Nicole and Papa left our screens for the last time in 1998 and up stepped new 30 something French actress Hélène Mahieu, representing a more sophisticated Clio that had grown in size, performance and refinement. Moreover, it was Hélène’s seductive and authoritative mouth that spoke the words "Va Va Voom" for the first time, describing that certain something all Clios have.
Va Va Voom
It was a theme that was developed further in 2002 when the Clio campaign baton was handed over to French International football star Thierry Henry. Over the next three years, he was to search for the definitive meaning of ‘Va Va Voom’ - the phrase that has come to be synonymous with the Renault Clio brand. Even after enlisting the help of Animal from The Muppet Show, Thierry was unable to pin it down.
However, once again the magic of the Clio ads had worked their wonder. The English language had a new phrase and the latest 2005 version of the Concise Oxford English Dictionary had a new entry. They defined it is "The quality of being exciting, vigorous or sexually attractive". Maybe, maybe not……....!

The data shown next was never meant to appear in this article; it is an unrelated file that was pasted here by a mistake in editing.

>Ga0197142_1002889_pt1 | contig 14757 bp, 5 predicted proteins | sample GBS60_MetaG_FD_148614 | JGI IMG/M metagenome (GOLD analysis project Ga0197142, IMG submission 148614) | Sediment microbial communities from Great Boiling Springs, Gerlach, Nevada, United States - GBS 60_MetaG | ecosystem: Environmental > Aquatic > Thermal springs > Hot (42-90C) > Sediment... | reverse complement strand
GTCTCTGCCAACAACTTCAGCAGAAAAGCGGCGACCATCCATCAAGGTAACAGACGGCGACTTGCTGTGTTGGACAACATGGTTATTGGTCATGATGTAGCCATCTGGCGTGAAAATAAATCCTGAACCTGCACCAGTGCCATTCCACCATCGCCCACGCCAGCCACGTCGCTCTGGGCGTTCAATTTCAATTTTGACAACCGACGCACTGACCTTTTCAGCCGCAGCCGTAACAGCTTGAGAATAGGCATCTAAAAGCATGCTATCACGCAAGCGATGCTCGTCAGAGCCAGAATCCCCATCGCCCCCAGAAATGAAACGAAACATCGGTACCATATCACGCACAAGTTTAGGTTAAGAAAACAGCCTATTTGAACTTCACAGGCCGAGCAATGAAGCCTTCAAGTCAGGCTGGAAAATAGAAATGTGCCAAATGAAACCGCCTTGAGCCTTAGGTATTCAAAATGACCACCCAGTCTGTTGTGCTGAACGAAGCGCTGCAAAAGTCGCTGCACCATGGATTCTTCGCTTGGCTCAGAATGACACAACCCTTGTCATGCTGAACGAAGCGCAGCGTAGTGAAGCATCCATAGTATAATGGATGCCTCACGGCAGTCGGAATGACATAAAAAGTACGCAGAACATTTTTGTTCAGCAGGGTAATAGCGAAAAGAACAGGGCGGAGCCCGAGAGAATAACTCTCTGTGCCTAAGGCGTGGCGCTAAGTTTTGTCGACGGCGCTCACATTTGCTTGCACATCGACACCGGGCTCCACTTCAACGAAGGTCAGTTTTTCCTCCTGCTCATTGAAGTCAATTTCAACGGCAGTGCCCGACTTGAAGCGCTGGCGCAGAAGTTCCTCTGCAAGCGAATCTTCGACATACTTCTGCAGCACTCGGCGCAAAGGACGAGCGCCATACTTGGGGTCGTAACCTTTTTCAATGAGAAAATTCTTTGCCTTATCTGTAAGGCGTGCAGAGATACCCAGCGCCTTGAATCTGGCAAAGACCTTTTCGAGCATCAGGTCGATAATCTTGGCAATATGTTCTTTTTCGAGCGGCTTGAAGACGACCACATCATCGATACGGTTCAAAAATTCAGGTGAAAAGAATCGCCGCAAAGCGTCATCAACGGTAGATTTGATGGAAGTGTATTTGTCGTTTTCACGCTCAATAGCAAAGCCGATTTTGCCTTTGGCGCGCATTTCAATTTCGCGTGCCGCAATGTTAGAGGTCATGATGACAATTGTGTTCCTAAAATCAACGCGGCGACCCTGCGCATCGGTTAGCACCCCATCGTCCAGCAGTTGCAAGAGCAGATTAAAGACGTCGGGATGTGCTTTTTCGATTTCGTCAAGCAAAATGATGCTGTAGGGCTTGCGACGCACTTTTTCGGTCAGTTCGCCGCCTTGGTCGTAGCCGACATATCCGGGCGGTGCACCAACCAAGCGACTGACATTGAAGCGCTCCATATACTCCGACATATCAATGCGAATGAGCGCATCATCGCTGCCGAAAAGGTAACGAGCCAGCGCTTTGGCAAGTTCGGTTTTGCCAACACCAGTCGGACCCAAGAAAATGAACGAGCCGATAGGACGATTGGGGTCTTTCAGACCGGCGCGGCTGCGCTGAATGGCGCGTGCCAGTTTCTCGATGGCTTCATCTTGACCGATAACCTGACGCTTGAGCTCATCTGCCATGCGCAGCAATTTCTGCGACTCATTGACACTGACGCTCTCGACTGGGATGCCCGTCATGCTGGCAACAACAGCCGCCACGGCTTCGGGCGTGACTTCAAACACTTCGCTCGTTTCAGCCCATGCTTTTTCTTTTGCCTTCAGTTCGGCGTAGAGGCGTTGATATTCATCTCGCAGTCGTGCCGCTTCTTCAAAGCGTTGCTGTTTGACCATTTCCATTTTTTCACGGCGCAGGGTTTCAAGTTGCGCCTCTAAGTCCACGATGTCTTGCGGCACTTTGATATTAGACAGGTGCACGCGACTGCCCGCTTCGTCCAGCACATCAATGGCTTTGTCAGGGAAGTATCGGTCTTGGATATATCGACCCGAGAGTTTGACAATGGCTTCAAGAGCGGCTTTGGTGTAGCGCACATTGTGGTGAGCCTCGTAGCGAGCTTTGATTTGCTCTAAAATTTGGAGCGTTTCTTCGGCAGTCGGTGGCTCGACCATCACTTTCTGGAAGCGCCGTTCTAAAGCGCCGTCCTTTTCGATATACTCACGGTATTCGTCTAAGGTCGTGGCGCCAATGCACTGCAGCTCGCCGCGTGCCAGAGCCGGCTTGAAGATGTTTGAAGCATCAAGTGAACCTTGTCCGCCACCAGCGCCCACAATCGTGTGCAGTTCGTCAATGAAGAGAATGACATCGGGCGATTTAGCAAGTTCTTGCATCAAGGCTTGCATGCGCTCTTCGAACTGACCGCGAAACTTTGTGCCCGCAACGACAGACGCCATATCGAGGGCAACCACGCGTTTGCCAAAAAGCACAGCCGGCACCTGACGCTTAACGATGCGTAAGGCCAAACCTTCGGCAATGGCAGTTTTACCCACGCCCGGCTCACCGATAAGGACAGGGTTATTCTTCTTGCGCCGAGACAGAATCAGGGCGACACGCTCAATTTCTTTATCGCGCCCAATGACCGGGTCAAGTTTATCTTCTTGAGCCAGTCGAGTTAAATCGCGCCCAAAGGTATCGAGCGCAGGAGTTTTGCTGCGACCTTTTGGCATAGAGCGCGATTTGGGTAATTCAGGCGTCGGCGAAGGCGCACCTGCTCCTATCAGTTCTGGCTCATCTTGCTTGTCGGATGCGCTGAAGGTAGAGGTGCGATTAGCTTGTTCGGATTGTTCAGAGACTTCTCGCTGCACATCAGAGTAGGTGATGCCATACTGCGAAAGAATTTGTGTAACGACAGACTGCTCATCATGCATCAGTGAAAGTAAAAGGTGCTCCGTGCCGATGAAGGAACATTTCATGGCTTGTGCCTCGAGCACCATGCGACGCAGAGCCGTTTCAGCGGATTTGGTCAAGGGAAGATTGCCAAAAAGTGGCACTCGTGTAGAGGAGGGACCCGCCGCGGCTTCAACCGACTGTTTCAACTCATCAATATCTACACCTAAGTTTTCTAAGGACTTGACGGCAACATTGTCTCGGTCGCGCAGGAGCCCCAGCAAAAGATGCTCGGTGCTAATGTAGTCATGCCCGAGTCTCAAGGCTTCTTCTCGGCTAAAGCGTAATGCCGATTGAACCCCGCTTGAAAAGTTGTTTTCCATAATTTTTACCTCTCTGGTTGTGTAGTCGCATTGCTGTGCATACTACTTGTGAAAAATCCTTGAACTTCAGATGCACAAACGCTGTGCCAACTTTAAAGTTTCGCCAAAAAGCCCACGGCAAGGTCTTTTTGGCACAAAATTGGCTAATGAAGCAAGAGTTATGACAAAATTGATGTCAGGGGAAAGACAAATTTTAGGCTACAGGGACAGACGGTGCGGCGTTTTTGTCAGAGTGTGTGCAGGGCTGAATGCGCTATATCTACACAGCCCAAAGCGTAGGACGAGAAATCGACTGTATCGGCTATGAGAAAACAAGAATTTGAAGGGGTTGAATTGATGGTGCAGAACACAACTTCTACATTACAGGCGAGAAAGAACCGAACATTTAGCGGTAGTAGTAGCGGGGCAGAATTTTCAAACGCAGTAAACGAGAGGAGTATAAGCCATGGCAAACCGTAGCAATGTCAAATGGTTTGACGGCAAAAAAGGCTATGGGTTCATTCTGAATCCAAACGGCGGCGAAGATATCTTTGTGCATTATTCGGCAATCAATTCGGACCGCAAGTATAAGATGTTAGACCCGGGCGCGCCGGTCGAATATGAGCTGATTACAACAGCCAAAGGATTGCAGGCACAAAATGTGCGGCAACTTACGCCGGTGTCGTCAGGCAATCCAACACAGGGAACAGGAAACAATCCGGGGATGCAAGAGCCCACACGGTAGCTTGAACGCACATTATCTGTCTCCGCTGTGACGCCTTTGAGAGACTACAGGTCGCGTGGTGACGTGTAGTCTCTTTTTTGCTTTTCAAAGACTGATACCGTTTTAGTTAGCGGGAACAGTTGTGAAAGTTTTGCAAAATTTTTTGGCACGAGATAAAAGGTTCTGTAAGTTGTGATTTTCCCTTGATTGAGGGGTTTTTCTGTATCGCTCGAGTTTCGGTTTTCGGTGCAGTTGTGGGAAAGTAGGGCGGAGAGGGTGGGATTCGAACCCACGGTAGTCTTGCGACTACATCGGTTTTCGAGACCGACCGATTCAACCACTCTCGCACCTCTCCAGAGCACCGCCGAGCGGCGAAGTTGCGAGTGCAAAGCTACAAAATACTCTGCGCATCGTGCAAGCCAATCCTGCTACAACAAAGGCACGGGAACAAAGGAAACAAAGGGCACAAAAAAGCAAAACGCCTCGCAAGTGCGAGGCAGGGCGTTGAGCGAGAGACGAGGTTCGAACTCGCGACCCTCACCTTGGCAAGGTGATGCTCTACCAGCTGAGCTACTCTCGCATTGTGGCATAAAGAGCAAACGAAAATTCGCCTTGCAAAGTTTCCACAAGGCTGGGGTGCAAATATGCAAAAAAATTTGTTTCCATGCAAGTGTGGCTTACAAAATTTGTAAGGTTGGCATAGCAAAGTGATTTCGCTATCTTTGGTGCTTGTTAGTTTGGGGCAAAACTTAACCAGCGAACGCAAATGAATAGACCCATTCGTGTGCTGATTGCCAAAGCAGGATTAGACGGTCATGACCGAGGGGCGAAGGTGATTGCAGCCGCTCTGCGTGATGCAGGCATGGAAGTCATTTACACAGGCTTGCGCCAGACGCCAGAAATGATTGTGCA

Twice the Va Va Voom
Now, with New Clio III on sale from Saturday 15 October 2005, the Va Va Voom theme is given a new twist by recognising that Renault has a very international design team in Paris and in fact, the British influence on the look of the New Clio was substantial.
Under the direction of Patrick Le Quément, Head of Renault design (Patrick has one British and one French parent so is himself the perfect example of mixing the two nationalities!), the head of car design is Anthony Grade, a member of the British Grade media dynasty. For reasons of industrial confidentiality, further names cannot be disclosed but the dashboard and interior of New Clio was conceived by a British designer whilst other Brits were on the team that styled the exterior.
This was the inspiration for the light-hearted look at the best of France and Britain giving Clio, Twice the Va Va Voom. So of course, two characters are needed to represent the two countries, hence "Ben and Sophie".